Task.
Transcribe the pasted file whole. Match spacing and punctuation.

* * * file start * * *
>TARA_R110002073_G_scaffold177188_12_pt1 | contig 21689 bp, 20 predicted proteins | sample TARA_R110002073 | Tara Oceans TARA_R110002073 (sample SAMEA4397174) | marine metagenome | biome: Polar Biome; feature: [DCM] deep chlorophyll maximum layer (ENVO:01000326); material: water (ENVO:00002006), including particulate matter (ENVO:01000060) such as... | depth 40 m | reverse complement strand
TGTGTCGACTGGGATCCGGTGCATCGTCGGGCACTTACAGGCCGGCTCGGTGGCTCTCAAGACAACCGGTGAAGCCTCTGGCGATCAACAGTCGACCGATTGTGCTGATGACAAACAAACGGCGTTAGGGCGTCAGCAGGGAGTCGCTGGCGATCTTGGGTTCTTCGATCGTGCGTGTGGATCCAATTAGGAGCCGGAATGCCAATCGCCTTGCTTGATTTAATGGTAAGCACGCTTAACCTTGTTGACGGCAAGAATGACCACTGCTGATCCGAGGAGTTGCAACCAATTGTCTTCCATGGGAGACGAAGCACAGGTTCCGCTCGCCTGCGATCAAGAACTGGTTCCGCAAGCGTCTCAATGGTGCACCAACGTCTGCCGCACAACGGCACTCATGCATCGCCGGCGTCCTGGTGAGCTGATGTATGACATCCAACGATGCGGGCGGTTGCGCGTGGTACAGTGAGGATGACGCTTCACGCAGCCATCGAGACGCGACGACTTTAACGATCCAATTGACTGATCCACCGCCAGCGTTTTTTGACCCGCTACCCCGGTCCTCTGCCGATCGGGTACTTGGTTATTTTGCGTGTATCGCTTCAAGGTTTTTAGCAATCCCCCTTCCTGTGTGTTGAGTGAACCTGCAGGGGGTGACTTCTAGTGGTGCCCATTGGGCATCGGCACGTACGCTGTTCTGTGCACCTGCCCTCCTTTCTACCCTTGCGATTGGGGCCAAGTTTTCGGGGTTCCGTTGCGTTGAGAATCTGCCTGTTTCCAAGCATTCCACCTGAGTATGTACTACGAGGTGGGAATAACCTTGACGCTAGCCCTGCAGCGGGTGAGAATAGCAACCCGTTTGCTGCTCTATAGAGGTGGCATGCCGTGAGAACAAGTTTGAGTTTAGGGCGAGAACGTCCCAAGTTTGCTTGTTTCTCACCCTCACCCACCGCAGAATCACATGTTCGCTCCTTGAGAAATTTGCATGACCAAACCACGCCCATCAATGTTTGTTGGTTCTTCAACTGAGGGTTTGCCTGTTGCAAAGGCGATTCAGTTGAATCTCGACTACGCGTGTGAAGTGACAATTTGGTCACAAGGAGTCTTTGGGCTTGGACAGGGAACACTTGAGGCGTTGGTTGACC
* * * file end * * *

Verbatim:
>TARA_R110002073_G_scaffold177188_12_pt1 | contig 21689 bp, 20 predicted proteins | sample TARA_R110002073 | Tara Oceans TARA_R110002073 (sample SAMEA4397174) | marine metagenome | biome: Polar Biome; feature: [DCM] deep chlorophyll maximum layer (ENVO:01000326); material: water (ENVO:00002006), including particulate matter (ENVO:01000060) such as... | depth 40 m | reverse complement strand
TGTGTCGACTGGGATCCGGTGCATCGTCGGGCACTTACAGGCCGGCTCGGTGGCTCTCAAGACAACCGGTGAAGCCTCTGGCGATCAACAGTCGACCGATTGTGCTGATGACAAACAAACGGCGTTAGGGCGTCAGCAGGGAGTCGCTGGCGATCTTGGGTTCTTCGATCGTGCGTGTGGATCCAATTAGGAGCCGGAATGCCAATCGCCTTGCTTGATTTAATGGTAAGCACGCTTAACCTTGTTGACGGCAAGAATGACCACTGCTGATCCGAGGAGTTGCAACCAATTGTCTTCCATGGGAGACGAAGCACAGGTTCCGCTCGCCTGCGATCAAGAACTGGTTCCGCAAGCGTCTCAATGGTGCACCAACGTCTGCCGCACAACGGCACTCATGCATCGCCGGCGTCCTGGTGAGCTGATGTATGACATCCAACGATGCGGGCGGTTGCGCGTGGTACAGTGAGGATGACGCTTCACGCAGCCATCGAGACGCGACGACTTTAACGATCCAATTGACTGATCCACCGCCAGCGTTTTTTGACCCGCTACCCCGGTCCTCTGCCGATCGGGTACTTGGTTATTTTGCGTGTATCGCTTCAAGGTTTTTAGCAATCCCCCTTCCTGTGTGTTGAGTGAACCTGCAGGGGGTGACTTCTAGTGGTGCCCATTGGGCATCGGCACGTACGCTGTTCTGTGCACCTGCCCTCCTTTCTACCCTTGCGATTGGGGCCAAGTTTTCGGGGTTCCGTTGCGTTGAGAATCTGCCTGTTTCCAAGCATTCCACCTGAGTATGTACTACGAGGTGGGAATAACCTTGACGCTAGCCCTGCAGCGGGTGAGAATAGCAACCCGTTTGCTGCTCTATAGAGGTGGCATGCCGTGAGAACAAGTTTGAGTTTAGGGCGAGAACGTCCCAAGTTTGCTTGTTTCTCACCCTCACCCACCGCAGAATCACATGTTCGCTCCTTGAGAAATTTGCATGACCAAACCACGCCCATCAATGTTTGTTGGTTCTTCAACTGAGGGTTTGCCTGTTGCAAAGGCGATTCAGTTGAATCTCGACTACGCGTGTGAAGTGACAATTTGGTCACAAGGAGTCTTTGGGCTTGGACAGGGAACACTTGAGGCGTTGGTTGACC